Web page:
I’m struggling between modern expectations and what I know of cutting books throughout history. The whole point is to have a book that looks like it dropped in from a quite specific point in the past- not just for fun but because it helps with removing all the modern aesthetics that wind up influencing the use of the patterns.
I pretty much went straight from sewing a simple carry bag in form 2 (age 12) to using Patterns of Fashion for my dolls (which were from my childhood, I still have them but they desperately need to be restored and dressed well.)
It was pretty much because the patterns were so strange to me that I wanted to understand them and why they were so different. How could it be that when bodies are as varied as they are that modern patterns were so limited? The patterns of extant garments really do look so much like the cutting books of their time that it’s really easy to see where alterations are made to fit the wearer so closely.
So I want my book to be able to be read stripped of modern expectations. The simplest explanation of why is that modern patterns have a straight CF line. This shifts the customisation to the sides which then is not supportive. Most patterns prior to the 20thC have a curved CF line. This effectively pulls the fabric to the body creating support.
Modern patterns are designed to sit on the body, historically they are designed to support the body. There are obviously exceptions to this, but it is so absolutely the opposite of the fundamentals of modern dressmaking that it is often hard to retain so any reminder is of help.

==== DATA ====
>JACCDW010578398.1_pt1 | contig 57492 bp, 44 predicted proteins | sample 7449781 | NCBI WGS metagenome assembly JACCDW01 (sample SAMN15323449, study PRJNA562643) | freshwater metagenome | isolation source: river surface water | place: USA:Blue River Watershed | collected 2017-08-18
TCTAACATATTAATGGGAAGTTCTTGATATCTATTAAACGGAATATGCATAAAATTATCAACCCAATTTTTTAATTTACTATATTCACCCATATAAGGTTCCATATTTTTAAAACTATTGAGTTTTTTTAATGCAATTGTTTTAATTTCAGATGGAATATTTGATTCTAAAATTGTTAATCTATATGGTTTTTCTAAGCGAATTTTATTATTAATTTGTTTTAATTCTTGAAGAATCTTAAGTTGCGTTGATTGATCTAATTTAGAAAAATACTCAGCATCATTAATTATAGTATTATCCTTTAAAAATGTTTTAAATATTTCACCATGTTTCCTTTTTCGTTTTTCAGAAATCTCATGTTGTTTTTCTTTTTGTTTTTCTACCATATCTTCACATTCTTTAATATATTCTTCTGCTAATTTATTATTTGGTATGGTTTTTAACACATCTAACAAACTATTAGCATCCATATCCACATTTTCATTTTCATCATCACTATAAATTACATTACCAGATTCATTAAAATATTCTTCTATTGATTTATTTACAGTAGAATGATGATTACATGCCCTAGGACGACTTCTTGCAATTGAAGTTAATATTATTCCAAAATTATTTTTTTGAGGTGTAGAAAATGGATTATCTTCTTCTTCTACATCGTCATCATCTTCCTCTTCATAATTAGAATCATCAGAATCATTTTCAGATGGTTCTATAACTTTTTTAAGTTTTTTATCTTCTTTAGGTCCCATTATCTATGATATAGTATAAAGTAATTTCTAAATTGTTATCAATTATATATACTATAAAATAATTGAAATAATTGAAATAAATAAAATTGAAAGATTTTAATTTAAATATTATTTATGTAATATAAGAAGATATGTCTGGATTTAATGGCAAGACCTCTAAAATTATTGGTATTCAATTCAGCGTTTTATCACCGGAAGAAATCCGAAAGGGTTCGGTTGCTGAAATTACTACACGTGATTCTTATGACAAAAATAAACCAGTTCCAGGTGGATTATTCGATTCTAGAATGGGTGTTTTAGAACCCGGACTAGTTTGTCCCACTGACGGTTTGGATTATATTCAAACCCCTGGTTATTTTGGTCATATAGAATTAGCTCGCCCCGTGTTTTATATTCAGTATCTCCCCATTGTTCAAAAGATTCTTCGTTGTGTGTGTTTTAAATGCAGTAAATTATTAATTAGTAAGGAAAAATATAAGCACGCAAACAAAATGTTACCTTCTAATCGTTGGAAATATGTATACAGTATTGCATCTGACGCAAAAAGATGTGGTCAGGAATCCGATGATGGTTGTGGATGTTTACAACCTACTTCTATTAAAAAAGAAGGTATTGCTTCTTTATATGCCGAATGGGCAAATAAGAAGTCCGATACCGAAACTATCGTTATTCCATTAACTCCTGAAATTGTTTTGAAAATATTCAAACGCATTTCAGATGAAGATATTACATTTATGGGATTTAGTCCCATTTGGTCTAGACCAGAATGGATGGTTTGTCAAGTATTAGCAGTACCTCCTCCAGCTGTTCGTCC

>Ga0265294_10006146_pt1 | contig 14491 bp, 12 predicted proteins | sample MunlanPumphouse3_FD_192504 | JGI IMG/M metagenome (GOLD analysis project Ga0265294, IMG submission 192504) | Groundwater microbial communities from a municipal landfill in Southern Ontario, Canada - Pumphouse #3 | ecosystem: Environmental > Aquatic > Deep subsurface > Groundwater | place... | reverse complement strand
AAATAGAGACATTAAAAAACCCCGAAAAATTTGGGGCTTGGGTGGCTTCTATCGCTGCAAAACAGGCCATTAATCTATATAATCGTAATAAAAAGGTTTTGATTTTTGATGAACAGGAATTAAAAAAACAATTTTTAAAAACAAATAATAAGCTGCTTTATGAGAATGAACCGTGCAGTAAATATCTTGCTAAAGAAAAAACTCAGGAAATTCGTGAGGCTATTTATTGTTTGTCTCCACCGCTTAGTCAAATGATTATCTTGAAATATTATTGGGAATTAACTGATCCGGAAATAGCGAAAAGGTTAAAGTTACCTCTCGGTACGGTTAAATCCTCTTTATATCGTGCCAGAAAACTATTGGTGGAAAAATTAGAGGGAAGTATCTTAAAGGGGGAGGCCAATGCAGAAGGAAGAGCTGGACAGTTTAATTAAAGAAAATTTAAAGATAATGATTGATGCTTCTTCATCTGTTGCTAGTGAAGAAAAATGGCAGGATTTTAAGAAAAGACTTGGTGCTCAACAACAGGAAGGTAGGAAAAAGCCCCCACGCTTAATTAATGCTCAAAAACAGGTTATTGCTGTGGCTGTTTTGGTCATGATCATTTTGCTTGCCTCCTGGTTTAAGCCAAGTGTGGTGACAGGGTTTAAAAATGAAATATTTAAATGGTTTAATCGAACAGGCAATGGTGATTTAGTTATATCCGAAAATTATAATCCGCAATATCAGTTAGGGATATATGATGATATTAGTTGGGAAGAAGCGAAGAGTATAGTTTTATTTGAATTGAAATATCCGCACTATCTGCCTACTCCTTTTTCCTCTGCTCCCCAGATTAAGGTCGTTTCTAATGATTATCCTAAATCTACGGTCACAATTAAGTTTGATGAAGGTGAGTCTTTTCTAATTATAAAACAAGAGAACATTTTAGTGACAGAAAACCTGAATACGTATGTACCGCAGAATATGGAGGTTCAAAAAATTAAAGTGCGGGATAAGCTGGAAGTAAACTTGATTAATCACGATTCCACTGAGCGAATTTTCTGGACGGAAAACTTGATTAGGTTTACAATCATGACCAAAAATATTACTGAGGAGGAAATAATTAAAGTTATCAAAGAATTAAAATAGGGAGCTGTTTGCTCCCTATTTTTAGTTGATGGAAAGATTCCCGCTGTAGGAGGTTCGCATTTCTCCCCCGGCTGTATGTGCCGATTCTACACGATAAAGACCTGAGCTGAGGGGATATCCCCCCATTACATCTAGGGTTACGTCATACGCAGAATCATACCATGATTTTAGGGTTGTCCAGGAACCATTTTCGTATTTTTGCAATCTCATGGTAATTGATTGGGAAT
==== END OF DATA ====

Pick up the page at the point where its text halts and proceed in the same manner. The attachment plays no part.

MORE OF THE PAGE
.I have shared most of the cutting systems I find helpful here (I just added blog categories to my menu bar, so exciting- should be all under “cutting a fashionable fit” and tag “historic guides” ‘ll try and get categories sorted this week as the tag is a better filter atm.)
Anyway. So I can usually figure out the date of a publication by the layout. Until the 19thC I can sometimes pick country.
But the 19thC is so fun if somewhat the opposite of everything we are taught.
I mean that is so fun and feels like a spoof, but it’s real.
In order to keep my tags and categories tidy I’ll put up the book separately.
I may just do what I was originally intending, except without all the handwriting-I can still draw by writing is a big big big resource user now.
So I’ll save the kanzlie style font for my personal copy (which will be a beautiful book on beautiful paper, bound authentically and hand painted.
It’s still a struggle to find a font that meets the following criteria:
- Feels authentic- many fonts just look too modern either with a retro or vintage feel not of the era. There is a whole language to how to read a font that I don’t have- it’s like music, but my eye is pretty darn good at spotting copies vs original.
- Doesn’t feel too early- rounder fonts reads as mediaeval not reformation era. I need enough roundness to read as a lot of fonts with max readibility cross platfrom are rounded. But not too round. Somewhere between TNR and Raleway (which it the main font on my site currently, and TNR I think is what the WP editor shows)
- Scales well
- is free or minimal cost so that I can change the entire thing if something more appropriate crops up.
- is easily imported into a website- googlefonts is surprising limited on the historic font range (but there is a bit of code that will work across many font. Preferably not as a dl from my site but from a secure and trusted source.
- has a clean edge- these mimic variances but they do so in an artificial manner and can make readiblity difficult.